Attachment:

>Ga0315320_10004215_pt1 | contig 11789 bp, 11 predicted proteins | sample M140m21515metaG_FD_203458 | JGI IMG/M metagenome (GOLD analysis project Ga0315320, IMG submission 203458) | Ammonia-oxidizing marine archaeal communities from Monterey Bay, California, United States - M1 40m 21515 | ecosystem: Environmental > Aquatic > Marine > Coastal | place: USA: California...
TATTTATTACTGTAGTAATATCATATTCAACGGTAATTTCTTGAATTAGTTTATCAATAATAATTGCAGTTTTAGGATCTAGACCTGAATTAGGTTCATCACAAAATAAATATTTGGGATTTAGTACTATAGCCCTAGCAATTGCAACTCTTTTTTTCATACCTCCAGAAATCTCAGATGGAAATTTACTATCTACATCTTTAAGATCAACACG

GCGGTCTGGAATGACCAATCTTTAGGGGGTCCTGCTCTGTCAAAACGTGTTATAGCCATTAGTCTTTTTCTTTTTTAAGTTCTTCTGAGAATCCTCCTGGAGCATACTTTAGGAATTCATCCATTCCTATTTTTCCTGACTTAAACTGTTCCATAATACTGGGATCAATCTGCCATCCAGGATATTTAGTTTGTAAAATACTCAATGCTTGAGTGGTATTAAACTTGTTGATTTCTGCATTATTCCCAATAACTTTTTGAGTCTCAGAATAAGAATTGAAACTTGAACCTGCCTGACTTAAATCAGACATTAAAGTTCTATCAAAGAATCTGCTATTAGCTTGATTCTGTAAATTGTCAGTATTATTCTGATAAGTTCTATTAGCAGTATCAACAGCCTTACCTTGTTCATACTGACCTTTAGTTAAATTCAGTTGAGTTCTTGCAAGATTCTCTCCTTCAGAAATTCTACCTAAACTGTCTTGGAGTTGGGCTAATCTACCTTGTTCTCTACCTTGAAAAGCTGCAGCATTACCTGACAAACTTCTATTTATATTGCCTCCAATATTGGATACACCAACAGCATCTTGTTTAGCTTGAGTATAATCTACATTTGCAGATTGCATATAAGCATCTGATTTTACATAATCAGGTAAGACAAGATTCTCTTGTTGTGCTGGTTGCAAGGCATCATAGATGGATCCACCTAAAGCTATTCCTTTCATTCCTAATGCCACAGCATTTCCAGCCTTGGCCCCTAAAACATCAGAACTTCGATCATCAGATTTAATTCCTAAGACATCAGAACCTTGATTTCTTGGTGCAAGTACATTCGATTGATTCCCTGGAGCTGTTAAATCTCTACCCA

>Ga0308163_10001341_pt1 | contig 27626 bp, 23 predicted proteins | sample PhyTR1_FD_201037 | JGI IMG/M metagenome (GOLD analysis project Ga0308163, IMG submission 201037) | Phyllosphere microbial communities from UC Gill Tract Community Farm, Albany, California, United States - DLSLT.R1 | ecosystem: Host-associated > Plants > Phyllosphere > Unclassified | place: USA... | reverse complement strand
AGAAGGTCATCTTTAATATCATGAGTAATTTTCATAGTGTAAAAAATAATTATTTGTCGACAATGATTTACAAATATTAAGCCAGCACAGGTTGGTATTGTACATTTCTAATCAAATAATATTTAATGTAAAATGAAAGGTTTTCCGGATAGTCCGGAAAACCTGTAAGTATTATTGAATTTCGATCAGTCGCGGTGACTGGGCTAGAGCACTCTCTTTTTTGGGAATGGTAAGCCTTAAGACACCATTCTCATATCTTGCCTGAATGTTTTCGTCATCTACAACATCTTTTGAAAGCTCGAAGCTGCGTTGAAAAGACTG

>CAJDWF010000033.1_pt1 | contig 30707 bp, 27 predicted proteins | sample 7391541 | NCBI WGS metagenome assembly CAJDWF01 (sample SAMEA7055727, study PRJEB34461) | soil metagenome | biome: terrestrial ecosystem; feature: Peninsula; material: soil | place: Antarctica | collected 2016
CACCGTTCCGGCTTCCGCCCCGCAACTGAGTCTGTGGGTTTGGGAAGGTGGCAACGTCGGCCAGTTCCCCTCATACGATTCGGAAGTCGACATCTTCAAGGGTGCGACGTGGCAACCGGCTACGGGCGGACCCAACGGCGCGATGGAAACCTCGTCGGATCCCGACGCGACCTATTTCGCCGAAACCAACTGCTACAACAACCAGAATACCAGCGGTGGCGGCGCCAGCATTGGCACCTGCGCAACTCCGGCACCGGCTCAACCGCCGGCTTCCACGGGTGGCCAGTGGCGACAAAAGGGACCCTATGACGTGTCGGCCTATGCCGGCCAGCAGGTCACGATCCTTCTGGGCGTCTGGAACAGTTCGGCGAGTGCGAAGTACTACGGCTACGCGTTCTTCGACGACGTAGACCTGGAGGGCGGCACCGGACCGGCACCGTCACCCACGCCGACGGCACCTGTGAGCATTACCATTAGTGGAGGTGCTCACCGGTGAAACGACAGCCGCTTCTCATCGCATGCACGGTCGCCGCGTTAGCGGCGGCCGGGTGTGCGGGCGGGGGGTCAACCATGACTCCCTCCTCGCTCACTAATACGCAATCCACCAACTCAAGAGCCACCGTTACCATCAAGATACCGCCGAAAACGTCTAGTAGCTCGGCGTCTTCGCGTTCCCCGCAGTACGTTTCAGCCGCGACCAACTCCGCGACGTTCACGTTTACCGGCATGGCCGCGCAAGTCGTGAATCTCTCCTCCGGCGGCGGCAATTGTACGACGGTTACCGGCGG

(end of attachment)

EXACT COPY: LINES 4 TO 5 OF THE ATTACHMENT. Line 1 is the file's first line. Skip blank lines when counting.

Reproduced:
>Ga0308163_10001341_pt1 | contig 27626 bp, 23 predicted proteins | sample PhyTR1_FD_201037 | JGI IMG/M metagenome (GOLD analysis project Ga0308163, IMG submission 201037) | Phyllosphere microbial communities from UC Gill Tract Community Farm, Albany, California, United States - DLSLT.R1 | ecosystem: Host-associated > Plants > Phyllosphere > Unclassified | place: USA... | reverse complement strand
AGAAGGTCATCTTTAATATCATGAGTAATTTTCATAGTGTAAAAAATAATTATTTGTCGACAATGATTTACAAATATTAAGCCAGCACAGGTTGGTATTGTACATTTCTAATCAAATAATATTTAATGTAAAATGAAAGGTTTTCCGGATAGTCCGGAAAACCTGTAAGTATTATTGAATTTCGATCAGTCGCGGTGACTGGGCTAGAGCACTCTCTTTTTTGGGAATGGTAAGCCTTAAGACACCATTCTCATATCTTGCCTGAATGTTTTCGTCATCTACAACATCTTTTGAAAGCTCGAAGCTGCGTTGAAAAGACTG